It has been almost a year since Albert Aguirre, 40, was found dead at his home in Vermillion, South Dakota, and Van Balen’s long excursion this week was a celebration of the free spirit and the love of the outdoors from his longtime friend.
But Van Balen won’t stop at South Dakota’s annual Sturgis Motorcycle Rally, which Aguirre attended about a month before he died on September 10 from what authorities have listed as Covid-19.
“Too much risk,” said Van Balen, 42, of the rally, which was attended by 460,000 people in 2020, which infectious disease experts compared to “a wide spread event.”
“It’s definitely an uplifting tale,” Van Balen said of his friend’s death.
“Everyone wants to be free”
Steve Sample, a 67-year-old land surveyor from Arizona, will attend the 81st Annual Sturgis Gathering. This is his fifth year in a row, and he will be there with his wife, who is vaccinated against Covid-19, he said. He is not.
“I will go there every year until I die, whether Covid kills me or there is a head-on collision,” he said. “I am like this.”
“The Sturgis gathering exhibited many characteristics of a mass-market event: large crowds, high intensity of person-to-person contact, potential for highly infectious individuals traveling from hot spots and events in poor indoor environments. broken down, âthe report says.
Of those 86 cases, four people were hospitalized and one died, according to the report.
âI didn’t see a single mask on anyone and was there for 10 days,â Sample said. “Everyone wants to be free.”
“There is a risk associated with everything”
“We continue to encourage people to say that if they don’t have immunity and if they are in a high risk category, it is probably not wise for them to come,” a- he declared. “And we certainly don’t encourage people who have multiple high-risk categories to attend.”
Sturgis, the South Dakota Department of Health and Monument Health announced this week that Covid-19 self-test kits will be made available to rally attendees. Additionally, Ainslie said, hand sanitizing stations have been installed in downtown Sturgis for months.
South Dakota placed few restrictions on businesses during the pandemic and, at the last rally, there were no state, county or city mask warrants in effect, according to the CDC report.
Even when cases increased in his state last November, Republican Gov. Kristi Noem refused to impose masks or put in place measures that many other governors have taken to slow the spread. She insisted her condition had been most effective in quickly identifying and isolating cases
The governor is a strong supporter of the rally, saying that in order to organize events like this, people should be provided with information that allows them to protect their health while enjoying their way of life.
âThe Sturgis Rally is all about jumping on your bike and exploring this great country through our open roads,â Noem said via Twitter on Wednesday.
“Bikers come here because they WANT to be here. And we love to see them! There’s a risk associated with everything we do in life. Bikers get it better than anyone.”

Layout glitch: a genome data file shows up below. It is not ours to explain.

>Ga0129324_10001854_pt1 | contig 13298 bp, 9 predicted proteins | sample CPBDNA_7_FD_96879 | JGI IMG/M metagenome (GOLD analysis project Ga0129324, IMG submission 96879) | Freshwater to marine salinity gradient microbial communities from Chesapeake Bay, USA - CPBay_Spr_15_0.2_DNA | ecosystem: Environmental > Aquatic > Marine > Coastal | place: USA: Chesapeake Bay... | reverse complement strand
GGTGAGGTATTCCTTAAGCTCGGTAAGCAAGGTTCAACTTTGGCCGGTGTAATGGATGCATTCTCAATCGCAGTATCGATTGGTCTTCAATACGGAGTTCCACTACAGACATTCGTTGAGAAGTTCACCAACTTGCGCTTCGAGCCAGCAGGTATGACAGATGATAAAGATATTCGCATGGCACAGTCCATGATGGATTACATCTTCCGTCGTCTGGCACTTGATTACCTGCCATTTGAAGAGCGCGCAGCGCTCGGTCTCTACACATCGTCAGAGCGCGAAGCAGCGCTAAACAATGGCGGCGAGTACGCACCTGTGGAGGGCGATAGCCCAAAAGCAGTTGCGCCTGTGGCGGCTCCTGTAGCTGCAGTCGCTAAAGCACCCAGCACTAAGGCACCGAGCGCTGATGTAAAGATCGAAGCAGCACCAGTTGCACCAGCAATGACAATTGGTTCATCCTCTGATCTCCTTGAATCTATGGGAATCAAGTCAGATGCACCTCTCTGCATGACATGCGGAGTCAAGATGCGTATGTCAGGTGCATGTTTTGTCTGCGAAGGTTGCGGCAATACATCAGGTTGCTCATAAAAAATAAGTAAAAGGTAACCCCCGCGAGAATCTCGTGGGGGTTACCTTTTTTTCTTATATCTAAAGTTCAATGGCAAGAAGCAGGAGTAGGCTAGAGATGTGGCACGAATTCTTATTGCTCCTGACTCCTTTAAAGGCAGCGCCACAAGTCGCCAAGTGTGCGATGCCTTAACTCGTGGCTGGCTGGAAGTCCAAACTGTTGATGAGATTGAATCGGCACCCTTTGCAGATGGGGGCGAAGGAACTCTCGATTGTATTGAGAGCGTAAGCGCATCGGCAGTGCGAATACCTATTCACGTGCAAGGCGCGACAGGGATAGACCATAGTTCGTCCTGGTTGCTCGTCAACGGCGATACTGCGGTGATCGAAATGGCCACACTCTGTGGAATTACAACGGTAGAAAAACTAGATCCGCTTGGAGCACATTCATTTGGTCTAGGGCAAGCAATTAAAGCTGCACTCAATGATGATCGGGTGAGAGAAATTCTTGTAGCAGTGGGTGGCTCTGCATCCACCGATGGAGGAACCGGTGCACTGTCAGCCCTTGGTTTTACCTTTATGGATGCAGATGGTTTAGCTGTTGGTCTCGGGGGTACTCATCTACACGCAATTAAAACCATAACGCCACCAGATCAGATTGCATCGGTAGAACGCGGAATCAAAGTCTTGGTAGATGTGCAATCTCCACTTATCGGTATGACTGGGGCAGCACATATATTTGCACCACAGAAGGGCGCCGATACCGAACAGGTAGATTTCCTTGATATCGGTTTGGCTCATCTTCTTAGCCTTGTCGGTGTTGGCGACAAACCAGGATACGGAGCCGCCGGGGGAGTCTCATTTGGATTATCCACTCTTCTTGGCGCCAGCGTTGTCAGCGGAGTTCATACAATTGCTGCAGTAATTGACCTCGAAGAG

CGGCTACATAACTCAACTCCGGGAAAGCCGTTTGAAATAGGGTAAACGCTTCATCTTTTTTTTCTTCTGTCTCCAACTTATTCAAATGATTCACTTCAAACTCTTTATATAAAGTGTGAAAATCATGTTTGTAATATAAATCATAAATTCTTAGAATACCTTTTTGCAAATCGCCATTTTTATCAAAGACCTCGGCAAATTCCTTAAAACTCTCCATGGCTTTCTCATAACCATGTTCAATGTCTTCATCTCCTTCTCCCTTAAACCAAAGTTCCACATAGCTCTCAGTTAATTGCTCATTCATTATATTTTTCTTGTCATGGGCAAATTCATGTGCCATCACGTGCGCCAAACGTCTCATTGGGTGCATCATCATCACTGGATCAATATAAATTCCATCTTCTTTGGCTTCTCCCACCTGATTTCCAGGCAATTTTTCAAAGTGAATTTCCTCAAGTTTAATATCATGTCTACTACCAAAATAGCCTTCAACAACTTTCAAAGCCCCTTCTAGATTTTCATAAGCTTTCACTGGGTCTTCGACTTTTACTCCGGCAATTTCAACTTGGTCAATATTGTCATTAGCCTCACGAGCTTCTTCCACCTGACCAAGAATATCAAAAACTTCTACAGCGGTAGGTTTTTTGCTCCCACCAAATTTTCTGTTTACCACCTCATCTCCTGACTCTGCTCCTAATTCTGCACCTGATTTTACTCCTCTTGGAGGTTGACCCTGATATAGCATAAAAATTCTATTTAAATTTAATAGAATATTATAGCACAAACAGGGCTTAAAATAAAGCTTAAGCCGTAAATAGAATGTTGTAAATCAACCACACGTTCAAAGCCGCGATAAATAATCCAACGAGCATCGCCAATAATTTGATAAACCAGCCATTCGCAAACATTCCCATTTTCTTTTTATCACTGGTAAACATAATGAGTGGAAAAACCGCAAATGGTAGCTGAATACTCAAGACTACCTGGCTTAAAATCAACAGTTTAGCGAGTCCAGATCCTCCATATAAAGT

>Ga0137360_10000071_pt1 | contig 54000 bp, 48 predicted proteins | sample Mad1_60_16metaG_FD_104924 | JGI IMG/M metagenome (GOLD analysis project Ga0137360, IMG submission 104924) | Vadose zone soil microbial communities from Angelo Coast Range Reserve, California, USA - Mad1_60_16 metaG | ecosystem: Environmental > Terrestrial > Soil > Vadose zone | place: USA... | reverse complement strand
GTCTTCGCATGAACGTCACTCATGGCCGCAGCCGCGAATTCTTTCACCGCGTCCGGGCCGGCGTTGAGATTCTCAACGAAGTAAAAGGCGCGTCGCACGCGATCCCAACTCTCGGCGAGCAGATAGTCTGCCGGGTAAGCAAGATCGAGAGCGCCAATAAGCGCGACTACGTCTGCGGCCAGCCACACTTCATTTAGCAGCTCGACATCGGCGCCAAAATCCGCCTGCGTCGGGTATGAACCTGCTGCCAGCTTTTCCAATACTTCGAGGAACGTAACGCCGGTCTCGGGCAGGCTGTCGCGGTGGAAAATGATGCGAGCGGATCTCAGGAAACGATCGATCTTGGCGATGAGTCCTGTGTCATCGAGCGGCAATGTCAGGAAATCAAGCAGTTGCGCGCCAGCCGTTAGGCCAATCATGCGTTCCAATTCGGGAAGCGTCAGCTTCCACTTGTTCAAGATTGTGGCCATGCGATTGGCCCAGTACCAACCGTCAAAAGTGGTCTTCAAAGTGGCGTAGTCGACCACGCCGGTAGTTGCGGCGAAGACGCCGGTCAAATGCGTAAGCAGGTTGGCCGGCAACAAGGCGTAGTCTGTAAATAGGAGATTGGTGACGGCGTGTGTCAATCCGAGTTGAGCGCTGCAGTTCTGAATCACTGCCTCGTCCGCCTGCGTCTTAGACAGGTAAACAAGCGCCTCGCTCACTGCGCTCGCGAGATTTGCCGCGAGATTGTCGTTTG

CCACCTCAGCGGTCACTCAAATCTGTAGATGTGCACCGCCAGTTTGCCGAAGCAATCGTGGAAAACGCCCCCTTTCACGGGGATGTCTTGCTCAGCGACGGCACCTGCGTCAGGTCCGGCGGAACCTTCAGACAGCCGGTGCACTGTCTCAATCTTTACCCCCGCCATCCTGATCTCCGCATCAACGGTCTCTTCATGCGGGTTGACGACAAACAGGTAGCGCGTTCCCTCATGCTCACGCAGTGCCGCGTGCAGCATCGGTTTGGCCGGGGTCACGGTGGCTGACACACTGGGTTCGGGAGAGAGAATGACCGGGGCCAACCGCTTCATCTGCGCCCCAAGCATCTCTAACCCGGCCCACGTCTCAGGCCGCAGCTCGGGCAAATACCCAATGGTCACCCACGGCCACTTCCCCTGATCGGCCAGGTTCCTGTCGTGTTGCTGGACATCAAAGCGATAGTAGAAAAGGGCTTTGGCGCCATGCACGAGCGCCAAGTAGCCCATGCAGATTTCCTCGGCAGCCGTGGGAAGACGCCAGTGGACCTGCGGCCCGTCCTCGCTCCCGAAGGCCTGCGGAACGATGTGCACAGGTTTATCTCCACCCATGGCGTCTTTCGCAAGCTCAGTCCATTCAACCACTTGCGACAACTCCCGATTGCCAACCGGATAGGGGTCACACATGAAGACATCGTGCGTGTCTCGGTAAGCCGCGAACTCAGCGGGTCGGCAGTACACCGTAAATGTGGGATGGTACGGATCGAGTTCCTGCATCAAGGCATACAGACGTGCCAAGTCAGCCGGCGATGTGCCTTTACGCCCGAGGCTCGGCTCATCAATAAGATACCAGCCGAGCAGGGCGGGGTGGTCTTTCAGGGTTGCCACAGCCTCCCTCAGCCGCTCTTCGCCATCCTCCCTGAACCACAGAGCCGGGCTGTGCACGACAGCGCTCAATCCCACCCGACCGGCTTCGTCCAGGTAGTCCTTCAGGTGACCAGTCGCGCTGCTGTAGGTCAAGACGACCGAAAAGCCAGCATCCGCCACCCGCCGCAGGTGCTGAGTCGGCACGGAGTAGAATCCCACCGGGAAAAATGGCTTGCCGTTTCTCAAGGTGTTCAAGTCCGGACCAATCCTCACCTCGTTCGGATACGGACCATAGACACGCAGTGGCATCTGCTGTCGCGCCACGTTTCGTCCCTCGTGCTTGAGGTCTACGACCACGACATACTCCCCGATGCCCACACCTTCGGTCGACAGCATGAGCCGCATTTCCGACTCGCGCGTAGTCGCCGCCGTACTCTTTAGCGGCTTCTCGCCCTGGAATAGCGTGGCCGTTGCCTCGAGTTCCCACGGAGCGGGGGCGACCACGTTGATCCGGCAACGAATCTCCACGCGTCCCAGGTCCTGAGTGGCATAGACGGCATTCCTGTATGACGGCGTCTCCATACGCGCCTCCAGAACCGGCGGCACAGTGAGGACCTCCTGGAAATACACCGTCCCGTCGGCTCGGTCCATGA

“You need less time to breathe this air to be infected”
The rally means a lot of money to the local economy, generating more than $ 500 million in sales each year in South Dakota, according to Ainslie. It features drag races, charity rides, rock concerts, pub crawls, tattoo contests, and Harley-Davidson processions through the Black Hills mountain range. A popular t-shirt last year read, “Screw COVID. I went to Sturgis.”
âPeople come here because they are free from all of this unnecessary government political control over their lives,â said Rod Woodruff, owner of the Sturgis Buffalo Chip Campground about three miles outside of town.
Woodruff said he was not aware of a single case of Covid-19 dating back to the rally.
âAll these people hereâ¦ know all the bullshit, all the nonsense that has gone back and forth about how dangerous all these invisible things and viruses are,â he said. “Everyone is aware of all of this and they took the risk of leaving their homes and running away and going somewhere else and spending time with like-minded people.”
The dangerous Delta variant has fueled the country’s latest wave and infectious disease experts warn that if more Americans don’t get vaccinated and wear masks, the country could soon see several hundred thousand cases a day.
âPeople often associate Sturgis outdoors on the bike,â said Dr. Michael Osterholm, director of the Center for Infectious Disease Research and Policy at the University of Minnesota.
âIt makes it hard to imagine why there would be an increased risk of potential COVID transmission. But that’s what is done in Sturgis. It’s indoors, in bars. It’s in lounges. tattooing. It’s in all the indoor activities that really put people at increased risk. “
Osterholm said any activity indoors involving crowds put people at risk.
âThis means you need less time to breathe this air to get infected yourself,â he said. “Whereas even now what might have been a 15 minute indoor exposure in a given environment may now be only five minutes.”
After returning home to Vermillion after the Sturgis rally Aug. 7-16 and a trip to Oklahoma, Aguirre was found dead at his home in September, according to friends and Clay County Sheriff Andy Howe.
The sheriff said authorities do not know how and where Aguirre contracted Covid-19. No autopsy was performed after a posthumous test came back positive for the virus, Howe said.
âSince coming back positive, this is what we have determined to be the cause of death,â Howe said, referring to Covid-19.
Van Balen and other friends suspect Aguirre of having fallen ill in Sturgis. Some even urged him to stay away.
“We tried to warn him: maybe not go this year. Or if you go, wear your mask,” recalls Van Balen as he celebrated his friend’s life with one last trip. on the road. “But he was living his life. It frustrated a lot of us. He wasn’t one of the lucky ones.”